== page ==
“The kind of relationships I have now,” he says, “would have taken me years of time and millions of dollars.”

He has grand visions for Barco, imagining the most discerning of individuals declaring, “I have a Barco” as they would “I have an Aston Martin.”

Now Barco Residential is taking the opportunity to dealers, with plans to create packages geared towards art lovers. The company has teamed with start-up Niio, which offers a platform for managing, distributing and displaying new digital art forms.

Niio is working with artists, galleries and private collectors to make their works available to a broader market of both enthusiasts and elite collectors.

Meanwhile, Barco continues to create more awareness in the art community for both its products and its dealer partners.

It’s working, Sinnaeve says: “The art world is paying attention.”

And now they need a “reliable technology partner” to create digital canvases, speak intelligently with designers, and integrate digital art with other home-technology systems.

Together, Sinnaeve says, Barco and partners can “connect the dots that no one has really connected before.”



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  About the Author

Julie Jacobson is founding editor of CE Pro, the leading media brand for the home-technology channel. She has covered the smart-home industry since 1994, long before there was much of an Internet, let alone an Internet of things. Currently she studies, speaks, writes and rabble-rouses in the areas of home automation, security, networked A/V, wellness-related technology, biophilic design, and the business of home technology. Julie majored in Economics at the University of Michigan, spent a year abroad at Cambridge University, and earned an MBA from the University of Texas at Austin. She is a recipient of the annual CTA TechHome Leadership Award, and a CEDIA Fellows honoree. A washed-up Ultimate Frisbee player, Julie currently resides in San Antonio, Texas and sometimes St. Paul, Minn. Follow on Twitter: @juliejacobson Email Julie at julie.jacobson@emeraldexpo.com

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  Article Topics


Home Theater · Displays · Projectors & Screens · Business · News · Products · Barco · CEDIA Expo · Niio · All Topics
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Comments

Posted by David Haddad on April 13, 2017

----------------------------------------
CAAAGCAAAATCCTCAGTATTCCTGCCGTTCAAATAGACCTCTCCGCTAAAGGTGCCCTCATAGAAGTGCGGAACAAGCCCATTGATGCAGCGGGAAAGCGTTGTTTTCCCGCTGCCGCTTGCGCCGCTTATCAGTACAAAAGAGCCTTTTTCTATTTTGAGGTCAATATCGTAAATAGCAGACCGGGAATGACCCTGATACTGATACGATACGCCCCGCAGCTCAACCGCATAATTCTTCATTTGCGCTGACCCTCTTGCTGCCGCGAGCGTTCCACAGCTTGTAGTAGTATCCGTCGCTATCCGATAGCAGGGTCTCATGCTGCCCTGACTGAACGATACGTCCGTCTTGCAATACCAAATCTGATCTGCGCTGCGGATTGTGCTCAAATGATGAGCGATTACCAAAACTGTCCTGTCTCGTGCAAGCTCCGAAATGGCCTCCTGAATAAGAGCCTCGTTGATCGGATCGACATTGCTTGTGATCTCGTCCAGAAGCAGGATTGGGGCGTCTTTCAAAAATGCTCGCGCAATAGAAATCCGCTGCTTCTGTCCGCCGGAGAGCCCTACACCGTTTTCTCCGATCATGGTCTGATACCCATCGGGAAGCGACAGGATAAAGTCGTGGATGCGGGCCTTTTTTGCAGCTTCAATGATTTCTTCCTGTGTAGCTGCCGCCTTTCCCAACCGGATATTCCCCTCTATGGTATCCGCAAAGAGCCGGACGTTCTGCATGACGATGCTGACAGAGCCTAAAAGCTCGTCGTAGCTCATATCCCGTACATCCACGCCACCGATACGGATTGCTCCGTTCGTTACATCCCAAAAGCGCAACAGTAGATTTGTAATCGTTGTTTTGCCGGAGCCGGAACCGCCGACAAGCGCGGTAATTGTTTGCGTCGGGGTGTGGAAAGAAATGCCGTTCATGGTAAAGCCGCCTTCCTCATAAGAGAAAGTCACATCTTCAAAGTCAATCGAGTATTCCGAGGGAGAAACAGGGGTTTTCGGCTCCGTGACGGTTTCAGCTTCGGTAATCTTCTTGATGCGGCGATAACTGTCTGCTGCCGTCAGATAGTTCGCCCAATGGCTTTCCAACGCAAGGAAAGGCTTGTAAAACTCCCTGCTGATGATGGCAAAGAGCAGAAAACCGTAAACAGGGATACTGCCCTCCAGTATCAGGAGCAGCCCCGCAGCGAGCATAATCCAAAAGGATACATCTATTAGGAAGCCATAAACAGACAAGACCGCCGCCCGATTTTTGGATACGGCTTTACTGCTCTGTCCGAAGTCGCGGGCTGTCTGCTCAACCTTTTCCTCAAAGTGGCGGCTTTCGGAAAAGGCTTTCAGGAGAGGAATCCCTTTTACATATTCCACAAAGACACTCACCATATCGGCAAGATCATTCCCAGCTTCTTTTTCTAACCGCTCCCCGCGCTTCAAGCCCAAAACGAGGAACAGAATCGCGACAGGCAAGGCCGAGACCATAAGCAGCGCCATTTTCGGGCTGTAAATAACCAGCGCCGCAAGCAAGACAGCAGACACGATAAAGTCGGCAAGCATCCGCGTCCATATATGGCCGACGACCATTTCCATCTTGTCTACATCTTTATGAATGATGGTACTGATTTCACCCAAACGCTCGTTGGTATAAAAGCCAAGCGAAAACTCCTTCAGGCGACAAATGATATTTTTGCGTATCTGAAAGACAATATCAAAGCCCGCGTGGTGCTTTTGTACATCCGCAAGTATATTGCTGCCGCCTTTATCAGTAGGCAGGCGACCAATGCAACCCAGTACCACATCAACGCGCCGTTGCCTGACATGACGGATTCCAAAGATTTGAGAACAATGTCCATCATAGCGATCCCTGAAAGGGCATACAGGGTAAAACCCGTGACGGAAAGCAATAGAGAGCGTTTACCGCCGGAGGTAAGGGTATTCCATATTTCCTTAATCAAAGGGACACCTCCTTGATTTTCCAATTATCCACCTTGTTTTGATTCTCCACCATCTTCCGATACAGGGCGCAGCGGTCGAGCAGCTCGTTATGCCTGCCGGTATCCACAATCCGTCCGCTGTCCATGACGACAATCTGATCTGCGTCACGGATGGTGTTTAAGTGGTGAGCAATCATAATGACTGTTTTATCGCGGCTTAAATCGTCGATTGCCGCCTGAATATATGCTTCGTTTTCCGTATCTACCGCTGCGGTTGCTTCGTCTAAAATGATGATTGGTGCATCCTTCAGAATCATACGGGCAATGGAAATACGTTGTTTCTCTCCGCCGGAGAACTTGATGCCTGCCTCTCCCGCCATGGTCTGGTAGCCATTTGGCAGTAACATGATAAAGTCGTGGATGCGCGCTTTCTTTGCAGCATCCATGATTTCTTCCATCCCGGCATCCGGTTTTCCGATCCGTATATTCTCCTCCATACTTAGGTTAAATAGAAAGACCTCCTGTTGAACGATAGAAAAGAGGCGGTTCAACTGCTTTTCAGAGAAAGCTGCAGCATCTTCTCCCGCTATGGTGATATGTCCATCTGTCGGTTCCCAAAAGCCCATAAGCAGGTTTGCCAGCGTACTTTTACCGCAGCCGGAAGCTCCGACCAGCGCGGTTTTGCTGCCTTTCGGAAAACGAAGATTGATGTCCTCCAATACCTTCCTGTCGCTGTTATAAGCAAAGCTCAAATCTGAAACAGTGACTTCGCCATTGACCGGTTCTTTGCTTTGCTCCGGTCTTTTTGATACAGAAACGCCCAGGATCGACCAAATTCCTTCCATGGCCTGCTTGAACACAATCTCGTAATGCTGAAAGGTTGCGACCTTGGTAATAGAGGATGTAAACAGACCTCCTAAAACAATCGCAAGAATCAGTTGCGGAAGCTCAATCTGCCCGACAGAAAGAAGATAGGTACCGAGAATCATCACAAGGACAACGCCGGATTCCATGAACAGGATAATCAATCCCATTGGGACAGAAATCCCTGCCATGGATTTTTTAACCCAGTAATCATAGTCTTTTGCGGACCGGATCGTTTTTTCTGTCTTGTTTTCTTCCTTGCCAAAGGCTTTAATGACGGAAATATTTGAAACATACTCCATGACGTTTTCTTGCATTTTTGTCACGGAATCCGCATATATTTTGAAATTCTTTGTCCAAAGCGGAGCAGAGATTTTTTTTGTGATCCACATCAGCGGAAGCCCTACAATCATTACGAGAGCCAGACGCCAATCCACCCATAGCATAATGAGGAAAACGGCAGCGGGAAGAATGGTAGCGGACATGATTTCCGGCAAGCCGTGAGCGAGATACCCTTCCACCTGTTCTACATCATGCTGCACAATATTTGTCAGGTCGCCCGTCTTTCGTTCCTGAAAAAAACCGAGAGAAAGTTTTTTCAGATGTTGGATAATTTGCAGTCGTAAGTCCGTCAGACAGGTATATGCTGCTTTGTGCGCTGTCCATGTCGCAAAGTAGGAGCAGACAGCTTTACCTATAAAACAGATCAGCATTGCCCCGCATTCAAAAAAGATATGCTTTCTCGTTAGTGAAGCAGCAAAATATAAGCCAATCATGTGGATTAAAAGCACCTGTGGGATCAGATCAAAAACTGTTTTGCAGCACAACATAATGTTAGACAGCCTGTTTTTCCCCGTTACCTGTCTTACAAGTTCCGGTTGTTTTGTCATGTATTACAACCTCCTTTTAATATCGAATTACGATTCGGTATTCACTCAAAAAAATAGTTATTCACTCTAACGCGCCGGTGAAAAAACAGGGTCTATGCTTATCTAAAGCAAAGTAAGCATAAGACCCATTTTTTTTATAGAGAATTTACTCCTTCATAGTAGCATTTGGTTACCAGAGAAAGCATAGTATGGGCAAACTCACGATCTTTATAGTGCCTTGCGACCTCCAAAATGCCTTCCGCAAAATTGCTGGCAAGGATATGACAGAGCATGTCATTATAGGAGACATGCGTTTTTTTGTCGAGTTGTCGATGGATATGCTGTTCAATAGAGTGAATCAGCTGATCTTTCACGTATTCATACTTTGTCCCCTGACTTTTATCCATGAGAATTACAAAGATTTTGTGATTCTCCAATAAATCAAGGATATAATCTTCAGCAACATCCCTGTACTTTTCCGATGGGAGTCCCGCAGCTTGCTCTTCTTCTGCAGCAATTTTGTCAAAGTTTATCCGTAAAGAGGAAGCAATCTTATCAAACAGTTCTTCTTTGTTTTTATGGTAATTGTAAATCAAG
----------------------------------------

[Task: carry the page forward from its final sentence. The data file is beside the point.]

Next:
Great article but I think this is wishful thinking on the part of a geeky guy (and what geek wouldn’t like the concept?!) that has no real connection with the art world.  For most art collectors the idea of displaying art on LED displays is about as crude and crass as you can get, and not something they’d ever want to be seen doing.  I’d be very happy to be proven wrong because I like the concept, but it’s not a marketing angle I’ll be spending time on.  I’m sure there are a few exceptions, perhaps in ultra modern homes a few people would like the concept.

However if we’re talking about displaying some art or photography during parties on displays that are already situated around the home for TV watching, that is a cool concept and something that there is a market for.  But that’s more about adding a feature than expanding a market.

Personally I think high resolution frisbee simulations is where it’s at, what say you Julie?

Posted by David Haddad on April 13, 2017

Great article but I think this is wishful thinking on the part of a geeky guy (and what geek wouldn’t like the concept?!) that has no real connection with the art world.  For most art collectors the idea of displaying art on LED displays is about as crude and crass as you can get, and not something they’d ever want to be seen doing.  I’d be very happy to be proven wrong because I like the concept, but it’s not a marketing angle I’ll be spending time on.  I’m sure there are a few exceptions, perhaps in ultra modern homes a few people would like the concept.

However if we’re talking about displaying some art or photography during parties on displays that are already situated around the home for TV watching, that is a cool concept and something that there is a market for.  But that’s more about adding a feature than expanding a market.

Personally I think high resolution frisbee simulations is where it’s at, what say you Julie?